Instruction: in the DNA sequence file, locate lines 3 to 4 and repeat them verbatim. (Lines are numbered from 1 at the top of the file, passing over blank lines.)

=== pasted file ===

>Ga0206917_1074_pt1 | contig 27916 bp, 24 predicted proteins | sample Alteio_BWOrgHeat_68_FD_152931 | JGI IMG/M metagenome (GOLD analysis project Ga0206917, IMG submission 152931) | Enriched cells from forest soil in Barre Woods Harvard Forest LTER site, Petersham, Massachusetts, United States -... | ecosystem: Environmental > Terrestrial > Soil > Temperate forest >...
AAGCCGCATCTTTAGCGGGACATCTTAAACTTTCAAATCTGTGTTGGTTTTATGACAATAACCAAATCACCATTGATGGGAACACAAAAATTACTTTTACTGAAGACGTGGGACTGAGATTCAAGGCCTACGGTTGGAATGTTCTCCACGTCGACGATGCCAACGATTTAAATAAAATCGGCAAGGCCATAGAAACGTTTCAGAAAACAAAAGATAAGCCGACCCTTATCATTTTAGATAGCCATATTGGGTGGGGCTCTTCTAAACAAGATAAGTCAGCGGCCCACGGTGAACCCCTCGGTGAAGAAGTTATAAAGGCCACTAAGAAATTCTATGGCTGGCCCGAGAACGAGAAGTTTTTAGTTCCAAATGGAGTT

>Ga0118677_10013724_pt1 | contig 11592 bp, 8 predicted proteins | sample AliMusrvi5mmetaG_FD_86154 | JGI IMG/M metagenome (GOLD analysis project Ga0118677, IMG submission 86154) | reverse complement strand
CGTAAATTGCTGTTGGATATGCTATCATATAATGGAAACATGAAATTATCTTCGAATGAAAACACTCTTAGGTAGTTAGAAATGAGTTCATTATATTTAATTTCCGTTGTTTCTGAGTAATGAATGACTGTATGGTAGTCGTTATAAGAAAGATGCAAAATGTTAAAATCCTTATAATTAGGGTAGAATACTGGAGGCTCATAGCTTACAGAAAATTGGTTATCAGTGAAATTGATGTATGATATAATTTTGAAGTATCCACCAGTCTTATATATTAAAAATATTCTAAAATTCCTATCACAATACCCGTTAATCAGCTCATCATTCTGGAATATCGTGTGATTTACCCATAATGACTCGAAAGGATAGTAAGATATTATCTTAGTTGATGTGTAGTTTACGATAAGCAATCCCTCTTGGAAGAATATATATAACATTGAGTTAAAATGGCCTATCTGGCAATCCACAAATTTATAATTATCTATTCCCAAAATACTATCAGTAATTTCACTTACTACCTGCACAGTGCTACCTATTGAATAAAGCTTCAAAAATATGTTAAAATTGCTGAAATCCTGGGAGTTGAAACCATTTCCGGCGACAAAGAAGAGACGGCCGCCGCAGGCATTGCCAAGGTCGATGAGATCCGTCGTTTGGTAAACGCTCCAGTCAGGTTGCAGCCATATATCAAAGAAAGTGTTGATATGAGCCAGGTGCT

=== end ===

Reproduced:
>Ga0118677_10013724_pt1 | contig 11592 bp, 8 predicted proteins | sample AliMusrvi5mmetaG_FD_86154 | JGI IMG/M metagenome (GOLD analysis project Ga0118677, IMG submission 86154) | reverse complement strand
CGTAAATTGCTGTTGGATATGCTATCATATAATGGAAACATGAAATTATCTTCGAATGAAAACACTCTTAGGTAGTTAGAAATGAGTTCATTATATTTAATTTCCGTTGTTTCTGAGTAATGAATGACTGTATGGTAGTCGTTATAAGAAAGATGCAAAATGTTAAAATCCTTATAATTAGGGTAGAATACTGGAGGCTCATAGCTTACAGAAAATTGGTTATCAGTGAAATTGATGTATGATATAATTTTGAAGTATCCACCAGTCTTATATATTAAAAATATTCTAAAATTCCTATCACAATACCCGTTAATCAGCTCATCATTCTGGAATATCGTGTGATTTACCCATAATGACTCGAAAGGATAGTAAGATATTATCTTAGTTGATGTGTAGTTTACGATAAGCAATCCCTCTTGGAAGAATATATATAACATTGAGTTAAAATGGCCTATCTGGCAATCCACAAATTTATAATTATCTATTCCCAAAATACTATCAGTAATTTCACTTACTACCTGCACAGTGCTACCTATTGAATAAAGCTTCAAAAATATGTTAAAATTGCTGAAATCCTGGGAGTTGAAACCATTTCCGGCGACAAAGAAGAGACGGCCGCCGCAGGCATTGCCAAGGTCGATGAGATCCGTCGTTTGGTAAACGCTCCAGTCAGGTTGCAGCCATATATCAAAGAAAGTGTTGATATGAGCCAGGTGCT